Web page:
Intimate Banking — Powered by Wearable Technology
When mobile phones first made their way into mainstream usage, their applications were limited to making phone calls and sending short messages apart from playing the ubiquitous ‘snake’ game. Slowly, they evolved to a point where they have replaced point and shoot cameras, mp3 players, and portable gaming consoles, among other electronic devices.
As phones got smarter, they have changed how we do everything in our lives. From the time we wake up till the time we go to bed, they help us get up, track our activity, give us directions, remind us of our engagements, update us of current happenings on our social networks, and much more.
Today people are trying to achieve work-life integration, social network integration, and integration at all walks of life. The level of integration isn’t good enough if one has to take their phone out of their pocket every now and then to look for notifications when they leave it on silent mode. It has to be more intimate, less obtrusive, engaging, and of course, practical to use.
Wearables are mostly paired with a smartphone and are designed to further deepen your levels of integration with a particular app. Multiple sensors packed into a small space captures a plethora of data such as — heart rate, sleep rate, rate of metabolism, and so much more.
Even before the Apple watch was introduced in September 2014, a report by PWC stated that around the same time 21% of American adults owned some kind of wearable tech. These numbers have increased many folds since then. The arrival of the Apple watch simply made the wearable landscape more interesting. With a dynamic display, there is always lot more you can do. But then, with the limited landscape available, providing an optimized user experience while displaying relevant information without limiting productivity is something that needs to be considered.
For banks, with deeper user engagement implies better cross selling. Early adopters are willing to take risks if banks can engage them efficiently. The relationship could almost blossom into a marriage of sorts where banks with their products and services are constantly in touch with a customer’s needs and preferences.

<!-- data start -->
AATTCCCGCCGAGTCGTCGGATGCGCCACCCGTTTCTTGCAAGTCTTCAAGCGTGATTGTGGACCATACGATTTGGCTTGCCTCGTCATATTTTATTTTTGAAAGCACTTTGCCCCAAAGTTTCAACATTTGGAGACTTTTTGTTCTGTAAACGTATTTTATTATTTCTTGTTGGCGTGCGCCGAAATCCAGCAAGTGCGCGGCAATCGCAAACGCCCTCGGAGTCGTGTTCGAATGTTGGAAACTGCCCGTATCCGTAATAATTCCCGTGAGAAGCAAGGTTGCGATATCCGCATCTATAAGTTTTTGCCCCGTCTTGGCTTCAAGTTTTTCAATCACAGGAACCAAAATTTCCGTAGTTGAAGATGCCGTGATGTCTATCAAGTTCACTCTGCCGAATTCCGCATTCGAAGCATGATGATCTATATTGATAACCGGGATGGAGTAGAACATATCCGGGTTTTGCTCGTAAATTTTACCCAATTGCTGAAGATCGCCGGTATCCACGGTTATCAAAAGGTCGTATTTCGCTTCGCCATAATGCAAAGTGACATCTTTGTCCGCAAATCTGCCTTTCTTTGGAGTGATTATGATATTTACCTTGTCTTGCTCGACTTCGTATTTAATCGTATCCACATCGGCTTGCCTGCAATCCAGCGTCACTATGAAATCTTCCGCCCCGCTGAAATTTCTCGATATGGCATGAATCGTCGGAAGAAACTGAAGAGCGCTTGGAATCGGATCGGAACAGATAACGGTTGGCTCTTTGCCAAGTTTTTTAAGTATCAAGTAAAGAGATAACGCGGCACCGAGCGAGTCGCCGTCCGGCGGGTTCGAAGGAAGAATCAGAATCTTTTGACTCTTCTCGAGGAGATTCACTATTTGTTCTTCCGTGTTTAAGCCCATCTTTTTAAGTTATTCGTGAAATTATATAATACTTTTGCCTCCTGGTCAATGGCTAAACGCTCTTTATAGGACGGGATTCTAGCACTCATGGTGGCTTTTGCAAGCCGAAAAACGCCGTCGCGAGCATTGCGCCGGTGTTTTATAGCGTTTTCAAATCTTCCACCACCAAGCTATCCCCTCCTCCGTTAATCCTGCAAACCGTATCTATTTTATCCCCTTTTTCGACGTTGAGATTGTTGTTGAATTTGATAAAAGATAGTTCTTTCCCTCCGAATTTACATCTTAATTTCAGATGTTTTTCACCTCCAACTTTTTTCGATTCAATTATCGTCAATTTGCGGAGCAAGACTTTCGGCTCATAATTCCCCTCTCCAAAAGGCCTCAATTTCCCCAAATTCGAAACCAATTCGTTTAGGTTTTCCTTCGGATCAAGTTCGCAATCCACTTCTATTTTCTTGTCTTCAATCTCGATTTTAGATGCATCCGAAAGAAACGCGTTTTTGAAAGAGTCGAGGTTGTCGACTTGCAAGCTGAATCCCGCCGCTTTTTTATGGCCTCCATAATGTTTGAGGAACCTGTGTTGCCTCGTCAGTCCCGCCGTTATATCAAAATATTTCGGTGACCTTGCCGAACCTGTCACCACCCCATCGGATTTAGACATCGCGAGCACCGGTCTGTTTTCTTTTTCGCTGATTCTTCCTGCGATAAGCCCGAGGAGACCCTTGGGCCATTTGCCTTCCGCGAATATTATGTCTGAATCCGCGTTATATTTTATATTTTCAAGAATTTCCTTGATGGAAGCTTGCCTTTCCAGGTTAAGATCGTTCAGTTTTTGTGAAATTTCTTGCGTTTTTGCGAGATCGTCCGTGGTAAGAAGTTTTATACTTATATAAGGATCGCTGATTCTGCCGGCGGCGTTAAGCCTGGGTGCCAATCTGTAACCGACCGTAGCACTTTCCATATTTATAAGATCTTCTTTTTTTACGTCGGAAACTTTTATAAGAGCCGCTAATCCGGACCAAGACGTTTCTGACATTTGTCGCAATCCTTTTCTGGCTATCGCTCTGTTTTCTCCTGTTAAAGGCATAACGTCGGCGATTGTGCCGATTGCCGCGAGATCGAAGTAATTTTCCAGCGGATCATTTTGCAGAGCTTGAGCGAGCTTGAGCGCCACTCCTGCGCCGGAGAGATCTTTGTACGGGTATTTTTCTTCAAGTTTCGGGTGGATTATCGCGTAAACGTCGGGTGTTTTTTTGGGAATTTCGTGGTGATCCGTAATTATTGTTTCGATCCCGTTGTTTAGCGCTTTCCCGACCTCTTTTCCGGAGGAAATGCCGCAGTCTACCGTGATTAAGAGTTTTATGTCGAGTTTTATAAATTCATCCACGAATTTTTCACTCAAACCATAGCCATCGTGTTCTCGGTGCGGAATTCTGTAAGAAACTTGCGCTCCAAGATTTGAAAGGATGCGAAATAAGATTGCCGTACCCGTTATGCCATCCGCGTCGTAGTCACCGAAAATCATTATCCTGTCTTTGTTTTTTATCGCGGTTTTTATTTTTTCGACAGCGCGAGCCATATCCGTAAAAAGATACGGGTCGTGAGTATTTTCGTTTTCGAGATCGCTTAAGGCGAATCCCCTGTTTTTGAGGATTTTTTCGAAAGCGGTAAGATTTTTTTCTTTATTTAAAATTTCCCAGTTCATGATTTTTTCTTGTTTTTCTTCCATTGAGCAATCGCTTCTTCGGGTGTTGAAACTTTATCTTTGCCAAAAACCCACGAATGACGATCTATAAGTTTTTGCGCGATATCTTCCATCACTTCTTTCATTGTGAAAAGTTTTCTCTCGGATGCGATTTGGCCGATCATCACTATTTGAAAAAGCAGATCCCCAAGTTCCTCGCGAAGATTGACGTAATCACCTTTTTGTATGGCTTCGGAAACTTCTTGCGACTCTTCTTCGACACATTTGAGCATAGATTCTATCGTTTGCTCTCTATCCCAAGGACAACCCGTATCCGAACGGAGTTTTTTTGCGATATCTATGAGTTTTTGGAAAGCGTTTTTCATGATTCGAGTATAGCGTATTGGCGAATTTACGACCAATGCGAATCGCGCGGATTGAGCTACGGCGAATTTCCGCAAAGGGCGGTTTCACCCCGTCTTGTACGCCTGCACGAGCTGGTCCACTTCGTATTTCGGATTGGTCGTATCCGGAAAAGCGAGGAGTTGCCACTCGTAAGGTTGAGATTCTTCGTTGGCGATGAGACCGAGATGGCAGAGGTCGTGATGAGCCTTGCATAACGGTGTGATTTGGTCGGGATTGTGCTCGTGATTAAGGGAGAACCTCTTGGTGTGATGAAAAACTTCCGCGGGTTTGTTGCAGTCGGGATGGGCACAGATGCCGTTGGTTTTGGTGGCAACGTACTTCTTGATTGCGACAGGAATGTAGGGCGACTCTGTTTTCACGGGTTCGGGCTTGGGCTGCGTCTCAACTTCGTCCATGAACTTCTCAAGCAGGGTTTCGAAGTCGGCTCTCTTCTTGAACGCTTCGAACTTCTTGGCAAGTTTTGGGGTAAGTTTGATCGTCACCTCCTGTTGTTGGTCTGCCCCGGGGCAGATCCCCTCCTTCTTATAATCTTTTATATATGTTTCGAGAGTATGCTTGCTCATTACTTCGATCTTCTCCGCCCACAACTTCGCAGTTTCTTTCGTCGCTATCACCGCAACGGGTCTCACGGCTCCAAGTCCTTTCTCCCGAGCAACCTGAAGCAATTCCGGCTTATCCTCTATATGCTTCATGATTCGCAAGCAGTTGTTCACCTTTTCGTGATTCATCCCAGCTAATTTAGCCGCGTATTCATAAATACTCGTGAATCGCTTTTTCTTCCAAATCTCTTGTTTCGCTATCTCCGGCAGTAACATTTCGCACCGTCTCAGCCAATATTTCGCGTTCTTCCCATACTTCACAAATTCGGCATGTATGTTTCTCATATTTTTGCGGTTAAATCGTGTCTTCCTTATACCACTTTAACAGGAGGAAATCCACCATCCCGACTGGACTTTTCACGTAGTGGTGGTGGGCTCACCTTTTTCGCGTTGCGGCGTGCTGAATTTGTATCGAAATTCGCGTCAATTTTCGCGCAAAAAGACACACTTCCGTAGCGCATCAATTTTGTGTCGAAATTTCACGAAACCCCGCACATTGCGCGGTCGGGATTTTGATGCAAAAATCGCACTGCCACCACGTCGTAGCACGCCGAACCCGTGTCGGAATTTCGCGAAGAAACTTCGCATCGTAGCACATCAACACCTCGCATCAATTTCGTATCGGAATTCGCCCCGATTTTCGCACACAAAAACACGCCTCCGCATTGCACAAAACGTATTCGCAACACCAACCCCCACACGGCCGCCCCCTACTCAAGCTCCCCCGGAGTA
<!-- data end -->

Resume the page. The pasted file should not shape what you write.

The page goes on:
But banks have their own set of risks to deal with. Connected devices indicate that they could be hacked and misused. Banks can’t afford to be careless with customer data. Hence, multiple levels of security are necessary for safeguarding data and it must be done without deteriorating the overall user experience.
The use of technology in banking is here to stay with increasing adoption day by day. The challenge for a lot of banks is whether internal systems and processes are able to support the same. Information needs to be removed from silo structures to a more organically connected network that simplifies the process of making sense of the numbers. It would also help in better integration of backend services with customer facing apps. Wearable technology too, would mature with time as regulations and guidelines for their usage would help in avoiding unpleasant experiences for everyone involved.
In the end, banks should realise that wearable banking should not be about just creating an experience for the sake of creating one. It should be about changing the game and connecting with customers in a way that you’ve never done before.
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